*Percentage based on female patients only.** Acute versus other hypersensitivity reactions are defined as occurring within 2 hours post-infusion versus more than 2 hours.

General Headache Fatigue Arthralgia Chest discomfort Acute hypersensitivity reactions** Other hypersensitivity reactions** Seasonal allergy Rigors Weight increased Weight decreasedInfection Urinary tract infection Lower respiratory tract infection Gastroenteritis Vaginitis* Tooth infections Herpes TonsillitisPsychiatric DepressionMusculoskeletal/Connective Tissue Disorders Pain in extremity Muscle cramp Joint swelling 38%27%19%5%4%5%3%3%2%2%21%17%11%10%9%8%7%19%16%5%2% 33%21%14%3%<1%2%2%<1%<1%<1%17%16%9%6%7%7%5%16%14%3%1%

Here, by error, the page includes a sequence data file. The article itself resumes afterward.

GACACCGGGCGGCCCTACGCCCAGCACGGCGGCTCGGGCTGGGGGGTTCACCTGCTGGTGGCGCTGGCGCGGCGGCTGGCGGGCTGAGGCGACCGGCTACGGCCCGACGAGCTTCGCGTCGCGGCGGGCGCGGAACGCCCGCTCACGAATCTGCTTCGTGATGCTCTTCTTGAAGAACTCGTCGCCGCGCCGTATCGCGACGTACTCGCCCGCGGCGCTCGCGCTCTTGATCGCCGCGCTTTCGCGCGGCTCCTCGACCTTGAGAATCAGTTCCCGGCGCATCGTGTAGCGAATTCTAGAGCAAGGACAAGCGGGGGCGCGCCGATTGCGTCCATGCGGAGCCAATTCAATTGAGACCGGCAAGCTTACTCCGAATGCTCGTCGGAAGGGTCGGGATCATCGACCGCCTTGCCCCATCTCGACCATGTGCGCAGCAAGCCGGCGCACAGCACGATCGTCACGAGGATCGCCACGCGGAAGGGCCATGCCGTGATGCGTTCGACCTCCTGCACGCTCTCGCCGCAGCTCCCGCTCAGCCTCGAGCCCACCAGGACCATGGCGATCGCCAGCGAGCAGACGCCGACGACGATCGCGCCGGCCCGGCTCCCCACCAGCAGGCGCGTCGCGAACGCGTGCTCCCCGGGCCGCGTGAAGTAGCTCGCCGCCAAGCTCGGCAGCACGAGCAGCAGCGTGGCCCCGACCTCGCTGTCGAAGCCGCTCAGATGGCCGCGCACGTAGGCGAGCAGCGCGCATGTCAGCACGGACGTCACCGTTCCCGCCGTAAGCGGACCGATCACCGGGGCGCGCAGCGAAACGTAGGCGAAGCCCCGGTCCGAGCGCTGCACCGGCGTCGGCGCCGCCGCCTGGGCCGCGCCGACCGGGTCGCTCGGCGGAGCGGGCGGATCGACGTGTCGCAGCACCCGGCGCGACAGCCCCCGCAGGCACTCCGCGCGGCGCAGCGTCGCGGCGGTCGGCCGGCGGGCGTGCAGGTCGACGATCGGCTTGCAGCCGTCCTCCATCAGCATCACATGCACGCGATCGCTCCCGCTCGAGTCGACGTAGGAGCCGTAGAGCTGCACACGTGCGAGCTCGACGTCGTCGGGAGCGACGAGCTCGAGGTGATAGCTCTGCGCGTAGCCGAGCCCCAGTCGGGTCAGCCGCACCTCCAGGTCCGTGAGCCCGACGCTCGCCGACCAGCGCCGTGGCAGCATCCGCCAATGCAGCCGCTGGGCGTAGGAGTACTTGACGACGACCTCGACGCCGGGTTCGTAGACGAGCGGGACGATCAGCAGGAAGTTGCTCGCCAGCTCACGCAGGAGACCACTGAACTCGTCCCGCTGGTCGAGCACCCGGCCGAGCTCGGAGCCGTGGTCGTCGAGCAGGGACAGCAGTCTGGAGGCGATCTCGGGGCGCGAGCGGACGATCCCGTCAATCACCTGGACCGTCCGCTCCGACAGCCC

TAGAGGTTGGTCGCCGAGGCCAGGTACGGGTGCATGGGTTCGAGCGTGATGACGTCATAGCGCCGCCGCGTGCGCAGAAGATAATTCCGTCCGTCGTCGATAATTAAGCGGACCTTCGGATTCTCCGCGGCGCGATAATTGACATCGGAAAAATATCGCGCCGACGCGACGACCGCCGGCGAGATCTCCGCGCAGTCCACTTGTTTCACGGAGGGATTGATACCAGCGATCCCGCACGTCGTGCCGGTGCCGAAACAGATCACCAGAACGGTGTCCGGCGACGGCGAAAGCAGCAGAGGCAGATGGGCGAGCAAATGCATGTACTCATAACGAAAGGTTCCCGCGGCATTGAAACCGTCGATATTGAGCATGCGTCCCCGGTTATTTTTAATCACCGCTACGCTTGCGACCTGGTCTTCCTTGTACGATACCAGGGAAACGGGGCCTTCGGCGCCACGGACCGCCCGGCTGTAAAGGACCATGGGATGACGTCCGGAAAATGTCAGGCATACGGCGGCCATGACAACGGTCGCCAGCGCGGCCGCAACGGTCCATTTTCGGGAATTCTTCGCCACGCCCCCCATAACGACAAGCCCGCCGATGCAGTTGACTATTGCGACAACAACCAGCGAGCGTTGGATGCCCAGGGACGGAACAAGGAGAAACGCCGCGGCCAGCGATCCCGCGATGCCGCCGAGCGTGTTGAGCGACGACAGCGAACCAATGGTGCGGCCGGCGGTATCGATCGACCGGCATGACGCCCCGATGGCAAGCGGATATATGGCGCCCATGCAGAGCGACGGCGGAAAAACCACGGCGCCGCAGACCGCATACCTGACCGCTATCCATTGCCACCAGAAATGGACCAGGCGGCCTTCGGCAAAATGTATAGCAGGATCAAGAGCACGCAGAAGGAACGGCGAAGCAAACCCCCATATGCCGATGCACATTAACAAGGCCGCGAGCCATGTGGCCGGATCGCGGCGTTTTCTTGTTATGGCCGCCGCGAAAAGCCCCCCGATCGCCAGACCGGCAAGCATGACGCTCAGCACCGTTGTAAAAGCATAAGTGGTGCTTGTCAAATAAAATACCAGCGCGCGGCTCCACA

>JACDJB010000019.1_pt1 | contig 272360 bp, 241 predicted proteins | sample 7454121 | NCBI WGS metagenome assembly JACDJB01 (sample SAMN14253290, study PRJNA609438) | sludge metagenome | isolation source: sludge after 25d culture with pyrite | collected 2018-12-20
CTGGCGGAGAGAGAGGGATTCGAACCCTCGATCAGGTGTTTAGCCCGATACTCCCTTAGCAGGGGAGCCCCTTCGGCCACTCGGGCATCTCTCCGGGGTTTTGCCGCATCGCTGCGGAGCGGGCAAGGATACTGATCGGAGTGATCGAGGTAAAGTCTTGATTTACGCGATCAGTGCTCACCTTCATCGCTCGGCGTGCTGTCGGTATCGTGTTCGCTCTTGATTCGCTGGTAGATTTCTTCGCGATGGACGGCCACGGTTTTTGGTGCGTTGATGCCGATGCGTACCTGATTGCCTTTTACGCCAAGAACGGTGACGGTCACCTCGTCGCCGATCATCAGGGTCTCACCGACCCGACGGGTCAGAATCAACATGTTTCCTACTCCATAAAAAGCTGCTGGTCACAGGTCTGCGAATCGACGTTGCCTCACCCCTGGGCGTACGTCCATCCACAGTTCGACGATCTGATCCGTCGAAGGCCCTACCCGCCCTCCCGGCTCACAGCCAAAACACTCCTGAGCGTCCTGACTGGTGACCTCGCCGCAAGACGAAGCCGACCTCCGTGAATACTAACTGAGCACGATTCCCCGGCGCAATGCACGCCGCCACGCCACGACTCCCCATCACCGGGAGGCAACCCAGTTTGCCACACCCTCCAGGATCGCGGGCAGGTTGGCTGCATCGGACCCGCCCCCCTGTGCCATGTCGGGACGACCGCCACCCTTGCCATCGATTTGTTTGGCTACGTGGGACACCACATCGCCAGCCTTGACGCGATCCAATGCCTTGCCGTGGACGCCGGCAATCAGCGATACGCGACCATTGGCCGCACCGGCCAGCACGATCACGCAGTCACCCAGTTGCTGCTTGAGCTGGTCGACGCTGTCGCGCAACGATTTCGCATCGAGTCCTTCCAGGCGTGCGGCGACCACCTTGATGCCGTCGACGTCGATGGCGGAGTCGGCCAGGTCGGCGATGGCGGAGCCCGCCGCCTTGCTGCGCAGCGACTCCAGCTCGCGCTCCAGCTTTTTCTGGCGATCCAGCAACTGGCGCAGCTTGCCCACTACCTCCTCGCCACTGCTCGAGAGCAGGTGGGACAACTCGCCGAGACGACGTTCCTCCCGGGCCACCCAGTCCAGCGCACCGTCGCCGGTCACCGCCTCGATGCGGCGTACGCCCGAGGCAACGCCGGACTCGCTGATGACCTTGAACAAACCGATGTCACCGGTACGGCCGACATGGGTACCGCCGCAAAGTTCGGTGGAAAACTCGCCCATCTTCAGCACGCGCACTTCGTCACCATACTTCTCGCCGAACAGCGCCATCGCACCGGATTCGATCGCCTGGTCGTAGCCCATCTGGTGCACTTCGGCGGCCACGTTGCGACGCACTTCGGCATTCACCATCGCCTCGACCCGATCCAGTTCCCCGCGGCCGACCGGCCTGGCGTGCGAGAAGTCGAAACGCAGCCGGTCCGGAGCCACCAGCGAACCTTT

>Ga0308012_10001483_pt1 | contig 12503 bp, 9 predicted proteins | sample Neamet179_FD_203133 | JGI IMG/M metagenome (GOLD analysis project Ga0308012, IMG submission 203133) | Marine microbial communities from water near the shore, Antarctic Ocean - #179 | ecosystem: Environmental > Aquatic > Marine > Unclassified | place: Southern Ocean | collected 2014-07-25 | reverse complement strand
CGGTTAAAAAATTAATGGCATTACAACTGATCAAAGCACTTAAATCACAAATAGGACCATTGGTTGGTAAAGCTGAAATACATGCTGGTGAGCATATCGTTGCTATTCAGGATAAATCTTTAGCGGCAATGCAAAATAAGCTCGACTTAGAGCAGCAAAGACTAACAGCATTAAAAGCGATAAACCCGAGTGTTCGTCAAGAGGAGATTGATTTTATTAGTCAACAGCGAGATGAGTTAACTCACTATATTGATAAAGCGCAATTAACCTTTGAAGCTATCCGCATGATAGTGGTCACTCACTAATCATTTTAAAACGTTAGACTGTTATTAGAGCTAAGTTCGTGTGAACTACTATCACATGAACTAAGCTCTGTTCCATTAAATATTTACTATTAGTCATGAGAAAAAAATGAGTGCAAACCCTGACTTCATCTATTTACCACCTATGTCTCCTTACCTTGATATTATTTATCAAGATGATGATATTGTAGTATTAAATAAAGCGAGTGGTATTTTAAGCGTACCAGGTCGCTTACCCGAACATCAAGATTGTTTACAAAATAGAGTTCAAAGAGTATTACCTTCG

Gastrointestinal Abdominal discomfort Diarrhea NOS Abnormal liver function testSkin Rash Dermatitis Pruritus Night sweatsMenstrual Disorders* Irregular menstruation Dysmenorrhea Amenorrhea Ovarian cystNeurologic Disorders Somnolence VertigoRenal and Urinary Disorders Urinary incontinence Urinary urgency/frequencyInjury Limb injury NOS Skin laceration Thermal burn 11%10%5%12%7%4%1%5%3%2%2%2%6%4%9%3%2%1% 10%9%4%9%4%2%0%4%<1%1%<1%<1%5%3%7%2%<1%<1%

In Study MS2, peripheral edema was more common in patients who received TYSABRI (5% versus 1% in placebo).

Crohn’s Disease Clinical Studies